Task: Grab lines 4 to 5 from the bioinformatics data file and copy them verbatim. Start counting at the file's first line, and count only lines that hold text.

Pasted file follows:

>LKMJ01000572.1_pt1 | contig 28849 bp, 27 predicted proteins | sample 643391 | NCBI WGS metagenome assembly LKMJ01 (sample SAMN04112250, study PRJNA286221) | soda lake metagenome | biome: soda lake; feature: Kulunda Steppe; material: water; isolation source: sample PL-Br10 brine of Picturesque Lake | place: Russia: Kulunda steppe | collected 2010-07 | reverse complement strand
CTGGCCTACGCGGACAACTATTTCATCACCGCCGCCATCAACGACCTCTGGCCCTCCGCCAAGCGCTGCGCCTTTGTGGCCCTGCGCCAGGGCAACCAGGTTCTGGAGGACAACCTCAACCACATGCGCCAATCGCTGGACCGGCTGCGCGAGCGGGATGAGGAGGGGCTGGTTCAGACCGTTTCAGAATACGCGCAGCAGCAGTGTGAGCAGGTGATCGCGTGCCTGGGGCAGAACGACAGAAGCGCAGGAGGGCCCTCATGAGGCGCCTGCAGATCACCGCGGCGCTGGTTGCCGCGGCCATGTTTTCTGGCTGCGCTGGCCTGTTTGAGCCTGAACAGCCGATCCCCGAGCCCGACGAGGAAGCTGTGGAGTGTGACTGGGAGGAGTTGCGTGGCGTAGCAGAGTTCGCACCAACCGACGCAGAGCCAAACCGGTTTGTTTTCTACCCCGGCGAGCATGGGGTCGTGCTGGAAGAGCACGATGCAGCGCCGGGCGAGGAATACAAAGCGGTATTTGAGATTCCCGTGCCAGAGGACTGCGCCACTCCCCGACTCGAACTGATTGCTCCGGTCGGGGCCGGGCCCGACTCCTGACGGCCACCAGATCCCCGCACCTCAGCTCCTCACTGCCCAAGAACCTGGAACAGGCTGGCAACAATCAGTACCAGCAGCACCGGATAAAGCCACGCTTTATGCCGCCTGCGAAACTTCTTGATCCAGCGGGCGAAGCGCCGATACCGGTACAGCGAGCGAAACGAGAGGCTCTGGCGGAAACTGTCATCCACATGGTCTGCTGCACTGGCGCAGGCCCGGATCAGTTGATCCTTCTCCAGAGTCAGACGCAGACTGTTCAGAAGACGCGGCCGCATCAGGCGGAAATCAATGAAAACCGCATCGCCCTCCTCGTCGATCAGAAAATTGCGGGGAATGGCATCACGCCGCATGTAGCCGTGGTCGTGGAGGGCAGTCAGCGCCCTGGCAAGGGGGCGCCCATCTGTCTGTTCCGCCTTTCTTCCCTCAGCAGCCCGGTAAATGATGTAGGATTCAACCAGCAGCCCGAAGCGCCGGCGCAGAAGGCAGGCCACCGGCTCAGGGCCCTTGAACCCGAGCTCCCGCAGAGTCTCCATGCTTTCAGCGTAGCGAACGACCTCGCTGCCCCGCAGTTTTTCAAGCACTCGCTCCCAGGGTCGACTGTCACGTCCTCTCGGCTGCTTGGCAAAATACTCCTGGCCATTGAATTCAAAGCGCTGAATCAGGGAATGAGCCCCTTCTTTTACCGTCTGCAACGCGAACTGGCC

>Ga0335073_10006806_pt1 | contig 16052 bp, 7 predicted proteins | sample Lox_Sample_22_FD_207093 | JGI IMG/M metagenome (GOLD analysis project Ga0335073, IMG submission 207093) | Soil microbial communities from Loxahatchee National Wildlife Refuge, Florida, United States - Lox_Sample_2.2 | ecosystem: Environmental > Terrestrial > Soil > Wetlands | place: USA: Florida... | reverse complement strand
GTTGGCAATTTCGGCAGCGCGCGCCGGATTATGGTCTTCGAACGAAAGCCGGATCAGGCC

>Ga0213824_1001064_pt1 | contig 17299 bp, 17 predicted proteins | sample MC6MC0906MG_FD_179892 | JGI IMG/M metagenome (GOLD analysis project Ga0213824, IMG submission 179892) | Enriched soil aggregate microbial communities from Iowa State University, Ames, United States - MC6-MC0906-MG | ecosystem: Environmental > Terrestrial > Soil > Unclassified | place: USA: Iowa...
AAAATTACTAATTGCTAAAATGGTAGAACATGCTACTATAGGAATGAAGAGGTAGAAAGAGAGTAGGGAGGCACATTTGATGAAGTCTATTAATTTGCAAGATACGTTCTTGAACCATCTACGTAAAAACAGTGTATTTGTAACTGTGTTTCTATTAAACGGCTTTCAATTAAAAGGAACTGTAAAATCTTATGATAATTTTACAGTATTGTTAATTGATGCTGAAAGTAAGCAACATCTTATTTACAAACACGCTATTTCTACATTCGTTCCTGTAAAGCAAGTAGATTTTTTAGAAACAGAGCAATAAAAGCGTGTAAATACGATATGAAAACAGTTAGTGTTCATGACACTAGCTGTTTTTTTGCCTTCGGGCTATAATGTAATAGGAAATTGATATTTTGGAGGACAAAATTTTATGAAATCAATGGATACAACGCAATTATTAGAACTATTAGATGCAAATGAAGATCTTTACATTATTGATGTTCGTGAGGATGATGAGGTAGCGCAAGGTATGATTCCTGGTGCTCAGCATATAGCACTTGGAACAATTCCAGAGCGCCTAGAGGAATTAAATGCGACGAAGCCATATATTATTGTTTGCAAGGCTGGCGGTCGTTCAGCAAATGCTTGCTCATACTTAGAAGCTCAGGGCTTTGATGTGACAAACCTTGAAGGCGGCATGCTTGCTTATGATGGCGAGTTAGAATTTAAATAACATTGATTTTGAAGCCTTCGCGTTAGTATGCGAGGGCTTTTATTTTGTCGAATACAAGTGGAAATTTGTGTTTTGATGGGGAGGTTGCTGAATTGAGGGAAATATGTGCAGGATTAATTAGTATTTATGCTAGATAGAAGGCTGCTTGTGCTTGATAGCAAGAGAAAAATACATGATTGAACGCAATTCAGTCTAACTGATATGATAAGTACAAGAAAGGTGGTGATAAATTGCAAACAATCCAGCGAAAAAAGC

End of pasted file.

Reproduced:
GTTGGCAATTTCGGCAGCGCGCGCCGGATTATGGTCTTCGAACGAAAGCCGGATCAGGCC

>Ga0213824_1001064_pt1 | contig 17299 bp, 17 predicted proteins | sample MC6MC0906MG_FD_179892 | JGI IMG/M metagenome (GOLD analysis project Ga0213824, IMG submission 179892) | Enriched soil aggregate microbial communities from Iowa State University, Ames, United States - MC6-MC0906-MG | ecosystem: Environmental > Terrestrial > Soil > Unclassified | place: USA: Iowa...